Learning How to Speak About and Honor
Yourself as a GLBT person, or
your gay, lesbian, bisexual or transgender
child, friend, or relative…

Naturally & Easily Without Missing a Beat!


  1. The #1 question people usually have is, "What do I say to people who throw biblical scripture in my face regarding their prception that homosexuality is 'an abomination and the Bible says so!' Even my church, minister, and family members are doing this.  Please help me!  I love my son/daughter/parent." 

    First of all, Robynne and I NEVER DEFEND statements with which we do not agree.  Why? There is no reason to do so.  Create that new habit of not taking the bait and defending. Defending such statements automatically makes others think you might agree in some way.  If you are clear that you (as a GLBT person), or that your GLBT child, friend or relative is absolutely OK in the eyes of God (or whatever spiritual entity is your reference point for your religion), simply respond in the best way we have found (supplied by Bob Minor with the Fairness Project)..."Some people believe that.  I don't," as you look directly in their eyes. Let them be the first to look away.  Be confident and empowered in the gift that you are as a GLBT person or as an ally.  If you find yourself agreeing that homosexuality is "an abomination" because that is what you have been told by others that is what the Bible says, but aren't really clear about the scriptures and want to get more information, click below and decide for yourself.

    What the Bible Says/Doesn't Say about Homosexuality -
    Rev. Dr. Lisa Davison is a professor of Hebrew and Old Testament at Lexington Theological Seminary.  This short piece is consise and easy to read and absorb.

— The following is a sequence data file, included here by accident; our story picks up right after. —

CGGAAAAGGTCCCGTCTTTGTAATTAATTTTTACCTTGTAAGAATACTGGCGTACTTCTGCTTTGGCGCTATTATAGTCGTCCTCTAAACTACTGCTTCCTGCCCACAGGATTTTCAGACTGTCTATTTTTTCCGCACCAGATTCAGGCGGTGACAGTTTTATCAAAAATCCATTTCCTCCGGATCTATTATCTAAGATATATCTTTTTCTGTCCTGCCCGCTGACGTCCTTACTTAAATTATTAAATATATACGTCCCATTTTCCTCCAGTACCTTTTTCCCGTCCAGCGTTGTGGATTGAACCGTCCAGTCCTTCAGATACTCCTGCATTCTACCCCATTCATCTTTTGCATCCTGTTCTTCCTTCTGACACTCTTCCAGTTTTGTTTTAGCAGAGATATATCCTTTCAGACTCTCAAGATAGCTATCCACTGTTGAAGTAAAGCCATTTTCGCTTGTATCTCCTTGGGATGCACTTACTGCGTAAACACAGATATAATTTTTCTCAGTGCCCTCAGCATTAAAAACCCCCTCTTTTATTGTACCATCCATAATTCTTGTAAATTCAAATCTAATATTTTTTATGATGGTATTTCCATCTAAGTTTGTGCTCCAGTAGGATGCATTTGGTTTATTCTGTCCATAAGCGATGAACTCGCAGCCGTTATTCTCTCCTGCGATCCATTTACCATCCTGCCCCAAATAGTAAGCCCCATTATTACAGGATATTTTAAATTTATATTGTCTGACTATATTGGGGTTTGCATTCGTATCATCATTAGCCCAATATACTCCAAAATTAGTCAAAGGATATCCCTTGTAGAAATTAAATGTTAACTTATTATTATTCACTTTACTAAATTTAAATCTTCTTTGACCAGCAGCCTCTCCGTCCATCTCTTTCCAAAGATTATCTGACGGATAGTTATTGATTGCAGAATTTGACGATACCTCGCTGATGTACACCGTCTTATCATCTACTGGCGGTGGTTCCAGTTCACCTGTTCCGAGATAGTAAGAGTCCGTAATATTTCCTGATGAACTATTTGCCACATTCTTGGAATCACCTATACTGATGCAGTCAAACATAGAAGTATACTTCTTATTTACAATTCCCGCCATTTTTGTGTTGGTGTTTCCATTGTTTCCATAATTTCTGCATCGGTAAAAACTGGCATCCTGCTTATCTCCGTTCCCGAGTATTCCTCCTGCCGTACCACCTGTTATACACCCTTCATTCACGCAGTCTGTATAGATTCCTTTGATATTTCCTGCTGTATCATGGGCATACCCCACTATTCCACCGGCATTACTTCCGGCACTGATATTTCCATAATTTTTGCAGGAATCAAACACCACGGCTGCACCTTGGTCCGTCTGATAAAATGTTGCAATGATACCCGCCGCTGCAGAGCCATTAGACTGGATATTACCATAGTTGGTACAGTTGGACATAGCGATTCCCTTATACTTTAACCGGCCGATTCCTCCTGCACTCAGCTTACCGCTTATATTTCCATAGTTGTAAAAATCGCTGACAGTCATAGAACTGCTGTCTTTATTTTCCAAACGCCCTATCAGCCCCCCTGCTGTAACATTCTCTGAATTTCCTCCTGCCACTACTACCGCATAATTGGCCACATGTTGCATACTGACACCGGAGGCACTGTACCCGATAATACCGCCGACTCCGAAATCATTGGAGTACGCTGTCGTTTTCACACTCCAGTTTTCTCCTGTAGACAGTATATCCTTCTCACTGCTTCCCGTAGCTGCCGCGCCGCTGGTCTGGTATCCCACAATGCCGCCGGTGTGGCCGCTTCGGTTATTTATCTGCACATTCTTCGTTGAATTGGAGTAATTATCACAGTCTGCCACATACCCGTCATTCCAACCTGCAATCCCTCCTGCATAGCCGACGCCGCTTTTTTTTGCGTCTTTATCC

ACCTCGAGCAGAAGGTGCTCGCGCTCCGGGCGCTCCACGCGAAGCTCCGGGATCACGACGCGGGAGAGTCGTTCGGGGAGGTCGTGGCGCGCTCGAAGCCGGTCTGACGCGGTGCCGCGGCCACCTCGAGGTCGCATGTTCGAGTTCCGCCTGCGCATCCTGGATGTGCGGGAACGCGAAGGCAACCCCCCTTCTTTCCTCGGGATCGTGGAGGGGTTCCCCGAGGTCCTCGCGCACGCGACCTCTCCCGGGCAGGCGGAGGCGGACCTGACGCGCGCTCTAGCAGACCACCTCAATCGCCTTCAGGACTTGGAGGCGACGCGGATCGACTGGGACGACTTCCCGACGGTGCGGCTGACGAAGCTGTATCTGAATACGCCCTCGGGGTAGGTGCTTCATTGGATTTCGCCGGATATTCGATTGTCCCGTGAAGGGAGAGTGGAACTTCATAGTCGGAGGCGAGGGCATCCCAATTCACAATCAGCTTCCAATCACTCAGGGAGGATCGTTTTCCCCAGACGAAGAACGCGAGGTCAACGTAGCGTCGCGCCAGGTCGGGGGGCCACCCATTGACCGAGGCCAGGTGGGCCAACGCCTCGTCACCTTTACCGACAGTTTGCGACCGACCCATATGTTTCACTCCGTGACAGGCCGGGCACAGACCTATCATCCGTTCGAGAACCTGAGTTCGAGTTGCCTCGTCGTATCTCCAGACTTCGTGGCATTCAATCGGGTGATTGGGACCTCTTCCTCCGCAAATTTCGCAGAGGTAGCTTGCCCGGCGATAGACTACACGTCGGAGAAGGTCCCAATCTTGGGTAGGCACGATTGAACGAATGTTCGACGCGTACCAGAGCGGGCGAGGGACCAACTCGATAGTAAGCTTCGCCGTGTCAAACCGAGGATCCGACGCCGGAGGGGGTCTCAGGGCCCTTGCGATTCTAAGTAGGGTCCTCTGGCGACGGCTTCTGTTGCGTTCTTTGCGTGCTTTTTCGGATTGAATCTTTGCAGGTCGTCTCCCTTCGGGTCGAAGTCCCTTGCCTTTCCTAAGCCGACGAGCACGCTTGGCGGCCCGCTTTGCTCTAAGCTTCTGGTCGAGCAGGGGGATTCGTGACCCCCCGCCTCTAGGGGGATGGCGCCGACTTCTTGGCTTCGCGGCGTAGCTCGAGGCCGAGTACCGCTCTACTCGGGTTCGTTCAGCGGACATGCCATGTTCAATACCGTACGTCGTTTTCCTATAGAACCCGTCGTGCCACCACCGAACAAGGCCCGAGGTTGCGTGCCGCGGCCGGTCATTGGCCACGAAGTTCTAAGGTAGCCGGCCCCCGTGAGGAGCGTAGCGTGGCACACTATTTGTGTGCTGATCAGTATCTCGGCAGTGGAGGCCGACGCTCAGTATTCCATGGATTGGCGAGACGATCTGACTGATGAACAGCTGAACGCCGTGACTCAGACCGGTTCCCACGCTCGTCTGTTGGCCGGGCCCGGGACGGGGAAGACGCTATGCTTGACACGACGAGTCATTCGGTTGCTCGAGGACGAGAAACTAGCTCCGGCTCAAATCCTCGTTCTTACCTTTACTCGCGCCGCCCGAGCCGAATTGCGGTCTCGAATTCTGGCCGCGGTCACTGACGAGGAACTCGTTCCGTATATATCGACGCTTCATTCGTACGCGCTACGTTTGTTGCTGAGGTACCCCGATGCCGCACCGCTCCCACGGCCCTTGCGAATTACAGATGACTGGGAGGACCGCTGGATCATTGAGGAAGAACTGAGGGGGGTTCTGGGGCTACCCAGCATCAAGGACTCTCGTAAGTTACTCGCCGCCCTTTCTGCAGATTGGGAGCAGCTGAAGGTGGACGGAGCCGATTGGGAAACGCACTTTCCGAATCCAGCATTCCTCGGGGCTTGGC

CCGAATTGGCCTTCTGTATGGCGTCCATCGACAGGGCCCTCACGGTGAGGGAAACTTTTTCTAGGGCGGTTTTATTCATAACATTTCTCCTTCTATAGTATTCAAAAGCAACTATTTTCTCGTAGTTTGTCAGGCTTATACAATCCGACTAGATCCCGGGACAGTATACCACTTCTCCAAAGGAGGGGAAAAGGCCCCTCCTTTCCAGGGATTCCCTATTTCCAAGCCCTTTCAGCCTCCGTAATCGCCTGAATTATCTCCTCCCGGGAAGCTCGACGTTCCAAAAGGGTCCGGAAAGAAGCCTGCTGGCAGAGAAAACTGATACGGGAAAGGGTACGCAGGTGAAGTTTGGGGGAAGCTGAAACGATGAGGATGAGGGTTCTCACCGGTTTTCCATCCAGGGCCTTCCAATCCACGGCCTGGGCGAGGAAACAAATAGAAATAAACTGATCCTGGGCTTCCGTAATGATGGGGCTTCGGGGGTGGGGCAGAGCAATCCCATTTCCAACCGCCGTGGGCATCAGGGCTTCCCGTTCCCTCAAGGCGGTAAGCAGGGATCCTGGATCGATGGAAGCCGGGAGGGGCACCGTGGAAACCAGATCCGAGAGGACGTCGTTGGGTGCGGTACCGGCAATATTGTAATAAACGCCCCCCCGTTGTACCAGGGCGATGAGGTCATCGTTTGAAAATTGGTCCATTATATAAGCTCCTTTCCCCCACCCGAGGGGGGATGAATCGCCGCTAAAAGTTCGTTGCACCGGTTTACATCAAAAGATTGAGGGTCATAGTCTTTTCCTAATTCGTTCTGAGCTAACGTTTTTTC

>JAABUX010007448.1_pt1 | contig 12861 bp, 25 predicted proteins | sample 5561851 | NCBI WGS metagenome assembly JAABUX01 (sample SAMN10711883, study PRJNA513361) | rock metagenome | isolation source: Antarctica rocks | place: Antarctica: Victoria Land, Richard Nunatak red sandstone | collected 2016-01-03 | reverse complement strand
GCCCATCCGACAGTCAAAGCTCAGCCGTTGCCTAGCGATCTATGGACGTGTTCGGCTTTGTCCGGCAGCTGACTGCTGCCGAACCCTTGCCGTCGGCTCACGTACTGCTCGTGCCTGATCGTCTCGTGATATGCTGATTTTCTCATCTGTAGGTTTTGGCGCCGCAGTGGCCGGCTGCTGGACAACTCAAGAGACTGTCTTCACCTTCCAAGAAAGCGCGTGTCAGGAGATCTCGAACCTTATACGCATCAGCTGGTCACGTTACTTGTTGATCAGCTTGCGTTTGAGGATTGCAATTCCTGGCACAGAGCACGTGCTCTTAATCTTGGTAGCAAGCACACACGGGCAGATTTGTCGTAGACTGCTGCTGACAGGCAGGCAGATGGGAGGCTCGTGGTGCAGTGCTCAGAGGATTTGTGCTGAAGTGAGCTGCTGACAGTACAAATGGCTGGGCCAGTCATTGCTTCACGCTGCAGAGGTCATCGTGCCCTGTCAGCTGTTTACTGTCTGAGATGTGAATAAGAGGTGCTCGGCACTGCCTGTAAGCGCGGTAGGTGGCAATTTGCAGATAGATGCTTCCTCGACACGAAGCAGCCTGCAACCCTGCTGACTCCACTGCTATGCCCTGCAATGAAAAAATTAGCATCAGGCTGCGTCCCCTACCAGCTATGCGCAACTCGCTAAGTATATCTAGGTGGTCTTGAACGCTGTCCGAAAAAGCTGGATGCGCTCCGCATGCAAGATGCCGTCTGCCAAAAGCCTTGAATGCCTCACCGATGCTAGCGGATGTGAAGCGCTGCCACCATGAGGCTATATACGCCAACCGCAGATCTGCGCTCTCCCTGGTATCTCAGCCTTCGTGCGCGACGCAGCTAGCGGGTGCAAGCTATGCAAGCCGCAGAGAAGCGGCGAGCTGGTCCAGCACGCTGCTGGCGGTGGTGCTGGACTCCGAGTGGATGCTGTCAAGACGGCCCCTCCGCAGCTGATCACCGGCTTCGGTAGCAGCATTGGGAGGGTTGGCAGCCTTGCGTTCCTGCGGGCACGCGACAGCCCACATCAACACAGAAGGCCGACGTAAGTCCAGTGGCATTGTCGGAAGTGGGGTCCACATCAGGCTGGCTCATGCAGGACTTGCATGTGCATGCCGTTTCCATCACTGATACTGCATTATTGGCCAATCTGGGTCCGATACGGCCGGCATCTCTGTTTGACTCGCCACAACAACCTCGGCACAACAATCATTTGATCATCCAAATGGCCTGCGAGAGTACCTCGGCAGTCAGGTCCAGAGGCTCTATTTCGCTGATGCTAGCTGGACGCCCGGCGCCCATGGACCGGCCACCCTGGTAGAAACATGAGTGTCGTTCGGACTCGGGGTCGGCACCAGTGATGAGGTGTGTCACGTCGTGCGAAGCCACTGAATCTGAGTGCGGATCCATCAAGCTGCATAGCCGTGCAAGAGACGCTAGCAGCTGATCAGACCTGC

2. If they persist, "But the Bible says," again calmly repeat, "Some people think that way.  I don't."   Why is it important for you to reply like this?  You have to determine if you have encountered someone who is in the "uninformable" group (people in this group have no expressed desire to be educated regarding their understanding) or if they are in the uninformed group (this group acknowleges that they are unclear and are "wrestling" with their understanding). This group also includes GLBT persons who are "wrestling" with their own acceptance of self.  Most likely, you will be dealing with the former group...the uninformable. It is important to note that people do not have to remain in this category.  Take for example, Mary Lou and Bob Wallner.  Evangelical Christians, they were at one point in this "uninformable" group.  They would most likely have stayed there if their lesbian daughter had not committed suicide.  That tragic event put them on a new journey, one which immediately threw them into the "uninformed" group. Finding themselves there, they became hungry for information as they "wrestled" with their understanding, finally evolving to the "informed" group today.  Mary Lou's book, The Slow Miracle of Tranformation, and their organization Teach Ministries is testament to their journey.  They introduced Robynne and me.